Two awards to master degree thesis for the contribution to Refinement and Reduction in non-human primate research

Two study prizes from the Emilia-Romagna Region awarded to two former students of the University of Parma in the context of the call for theses work concerning alternative methods to animal experimentation: 1,000 euros for two master's degree theses in Psychobiology and Cognitive Neuroscience carried out at Unipr and focused on innovative methodologies that aim to reduce the number of animals and refine basic research on brain functions.

The authors of the awarded theses (already evaluated with full marks and honours) are Elena Ferretti and Giulia Rigamonti. The theses were carried out in the Neuroethology Laboratory of non-human primates of the University of Parma, under the supervision of professor Luca Bonini. Elena Ferretti and Giulia Rigamonti are currently research fellows in the same laboratory.

The Emilia-Romagna Region recognizes the value and importance of animal experimentation when there is no other scientifically valid experimental method, however it is committed to supporting new strategies that allow it to be reduced and, when possible, eliminated. A commitment that follows a technical-scientific collaboration agreement signed in recent months with the four Universities of Bologna, Parma, Modena-Reggio and Ferrara.

The selection of the awarded theses was carried out by a commission appointed ad hoc by the Department of Health Policies and made up of the head of the Collective Prevention and Public Health Service of the Region, two members of the Regional Ethics Committee for animal experimentation, an expert of the Experimental Zooprophylactic Institute of Lombardy and Emilia-Romagna and by a representative of the Ministry of Health.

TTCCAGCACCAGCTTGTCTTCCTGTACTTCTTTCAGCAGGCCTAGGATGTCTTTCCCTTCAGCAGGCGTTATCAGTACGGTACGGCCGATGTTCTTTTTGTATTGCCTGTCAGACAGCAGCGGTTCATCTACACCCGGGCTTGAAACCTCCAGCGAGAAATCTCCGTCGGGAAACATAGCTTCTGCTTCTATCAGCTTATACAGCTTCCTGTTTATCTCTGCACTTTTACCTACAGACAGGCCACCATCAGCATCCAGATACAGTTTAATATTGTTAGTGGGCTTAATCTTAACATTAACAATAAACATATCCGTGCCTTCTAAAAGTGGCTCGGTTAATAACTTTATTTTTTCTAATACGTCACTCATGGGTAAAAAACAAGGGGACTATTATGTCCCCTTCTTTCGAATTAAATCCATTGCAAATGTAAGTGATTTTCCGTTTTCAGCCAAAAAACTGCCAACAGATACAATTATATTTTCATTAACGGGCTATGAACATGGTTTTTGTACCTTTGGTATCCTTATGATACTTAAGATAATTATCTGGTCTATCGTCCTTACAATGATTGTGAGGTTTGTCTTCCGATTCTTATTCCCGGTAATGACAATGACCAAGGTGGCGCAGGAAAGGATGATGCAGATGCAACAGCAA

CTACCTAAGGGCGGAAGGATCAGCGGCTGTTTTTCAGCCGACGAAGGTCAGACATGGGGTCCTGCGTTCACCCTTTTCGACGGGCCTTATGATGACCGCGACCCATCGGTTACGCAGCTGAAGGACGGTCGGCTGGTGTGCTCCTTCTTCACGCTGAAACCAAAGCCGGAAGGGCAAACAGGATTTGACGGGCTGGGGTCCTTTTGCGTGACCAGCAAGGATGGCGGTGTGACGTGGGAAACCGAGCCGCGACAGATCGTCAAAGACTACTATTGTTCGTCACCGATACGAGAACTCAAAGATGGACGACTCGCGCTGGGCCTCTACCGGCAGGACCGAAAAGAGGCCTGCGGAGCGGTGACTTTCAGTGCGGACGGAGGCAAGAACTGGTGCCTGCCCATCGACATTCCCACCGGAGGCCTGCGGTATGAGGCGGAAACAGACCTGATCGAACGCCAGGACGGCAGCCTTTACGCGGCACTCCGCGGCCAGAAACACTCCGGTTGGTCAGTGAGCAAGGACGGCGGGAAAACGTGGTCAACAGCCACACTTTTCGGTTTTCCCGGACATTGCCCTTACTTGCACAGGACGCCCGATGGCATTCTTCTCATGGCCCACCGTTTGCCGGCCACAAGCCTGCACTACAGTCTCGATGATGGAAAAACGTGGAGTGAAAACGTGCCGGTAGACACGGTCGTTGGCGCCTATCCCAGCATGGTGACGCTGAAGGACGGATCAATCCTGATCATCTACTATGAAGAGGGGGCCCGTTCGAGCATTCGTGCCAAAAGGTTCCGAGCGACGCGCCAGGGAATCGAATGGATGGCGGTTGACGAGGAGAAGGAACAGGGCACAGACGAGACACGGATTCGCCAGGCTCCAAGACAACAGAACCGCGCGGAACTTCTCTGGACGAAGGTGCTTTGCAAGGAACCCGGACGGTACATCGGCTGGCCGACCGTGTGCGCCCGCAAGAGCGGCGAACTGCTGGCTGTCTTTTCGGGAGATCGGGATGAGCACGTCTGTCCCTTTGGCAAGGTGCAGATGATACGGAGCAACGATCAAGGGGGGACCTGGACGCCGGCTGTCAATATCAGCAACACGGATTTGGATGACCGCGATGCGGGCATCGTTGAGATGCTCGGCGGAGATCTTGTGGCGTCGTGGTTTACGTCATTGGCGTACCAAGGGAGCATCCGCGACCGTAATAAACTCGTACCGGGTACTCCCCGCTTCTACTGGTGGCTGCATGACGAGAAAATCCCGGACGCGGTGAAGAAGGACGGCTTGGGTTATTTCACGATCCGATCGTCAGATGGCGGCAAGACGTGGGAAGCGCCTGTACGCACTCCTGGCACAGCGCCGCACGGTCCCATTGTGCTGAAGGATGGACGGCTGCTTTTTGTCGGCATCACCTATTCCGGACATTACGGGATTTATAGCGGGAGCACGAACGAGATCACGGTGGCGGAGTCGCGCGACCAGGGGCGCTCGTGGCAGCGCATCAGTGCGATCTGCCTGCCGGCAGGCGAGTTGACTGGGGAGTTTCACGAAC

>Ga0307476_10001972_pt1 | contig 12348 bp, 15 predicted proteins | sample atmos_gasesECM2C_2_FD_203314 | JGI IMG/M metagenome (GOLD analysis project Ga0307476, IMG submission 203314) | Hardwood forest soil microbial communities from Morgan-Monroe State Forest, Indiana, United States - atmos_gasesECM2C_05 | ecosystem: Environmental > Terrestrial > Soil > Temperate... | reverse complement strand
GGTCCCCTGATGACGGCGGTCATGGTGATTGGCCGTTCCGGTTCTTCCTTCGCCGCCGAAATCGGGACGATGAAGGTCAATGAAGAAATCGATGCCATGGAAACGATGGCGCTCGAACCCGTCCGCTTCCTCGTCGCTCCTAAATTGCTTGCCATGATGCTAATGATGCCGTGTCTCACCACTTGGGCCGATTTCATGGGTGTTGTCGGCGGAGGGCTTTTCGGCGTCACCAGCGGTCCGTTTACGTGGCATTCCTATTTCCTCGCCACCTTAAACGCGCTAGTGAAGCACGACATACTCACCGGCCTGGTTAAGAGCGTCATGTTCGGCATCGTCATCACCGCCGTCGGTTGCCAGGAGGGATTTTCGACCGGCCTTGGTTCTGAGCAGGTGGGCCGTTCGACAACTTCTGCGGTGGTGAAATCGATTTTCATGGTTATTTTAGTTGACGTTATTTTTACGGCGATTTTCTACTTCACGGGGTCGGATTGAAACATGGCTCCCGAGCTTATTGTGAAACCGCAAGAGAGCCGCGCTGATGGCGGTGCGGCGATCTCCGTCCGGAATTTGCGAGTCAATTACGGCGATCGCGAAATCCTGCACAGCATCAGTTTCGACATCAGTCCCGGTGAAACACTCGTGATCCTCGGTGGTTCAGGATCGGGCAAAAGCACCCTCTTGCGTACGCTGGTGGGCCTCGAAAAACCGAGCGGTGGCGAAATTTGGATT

The thesis work, carried out in the context of a European project funded by the European Research Council, concerned the measurement of the neural correlates of motor behaviors investigated with telemetric techniques which allow, compared to the classical approaches to the study of the functioning of the primate brain, to record neuronal activity while the animal is completely free to move in its environment, thus validating a more refined and respectful approach to animal ethology and potentially capable of replacing the much more invasive and limiting methods of classical neurophysiology on monkeys.

In addition to the positive impact on animal welfare, the possibility of acquiring greater amount of better quality data on the individual animal helps to reduce the number of animals used. These new technologies produce unprecedented information for the development of neuroprosthetic approaches and understanding the functioning of the brain under natural conditions. Understanding the functioning of the brain in unconstrained conditions, without the classic limitations of the laboratory, represents an extraordinarily important frontier in order to be able to effectively affect and improve the quality of life of patients with neurological diseases in their daily contexts: technologies for the telemetric recording of neural activity from free-ranging animals therefore represent the future of neuroscientific brain research, as long as the use of the animal model remains inevitable and irreplaceable.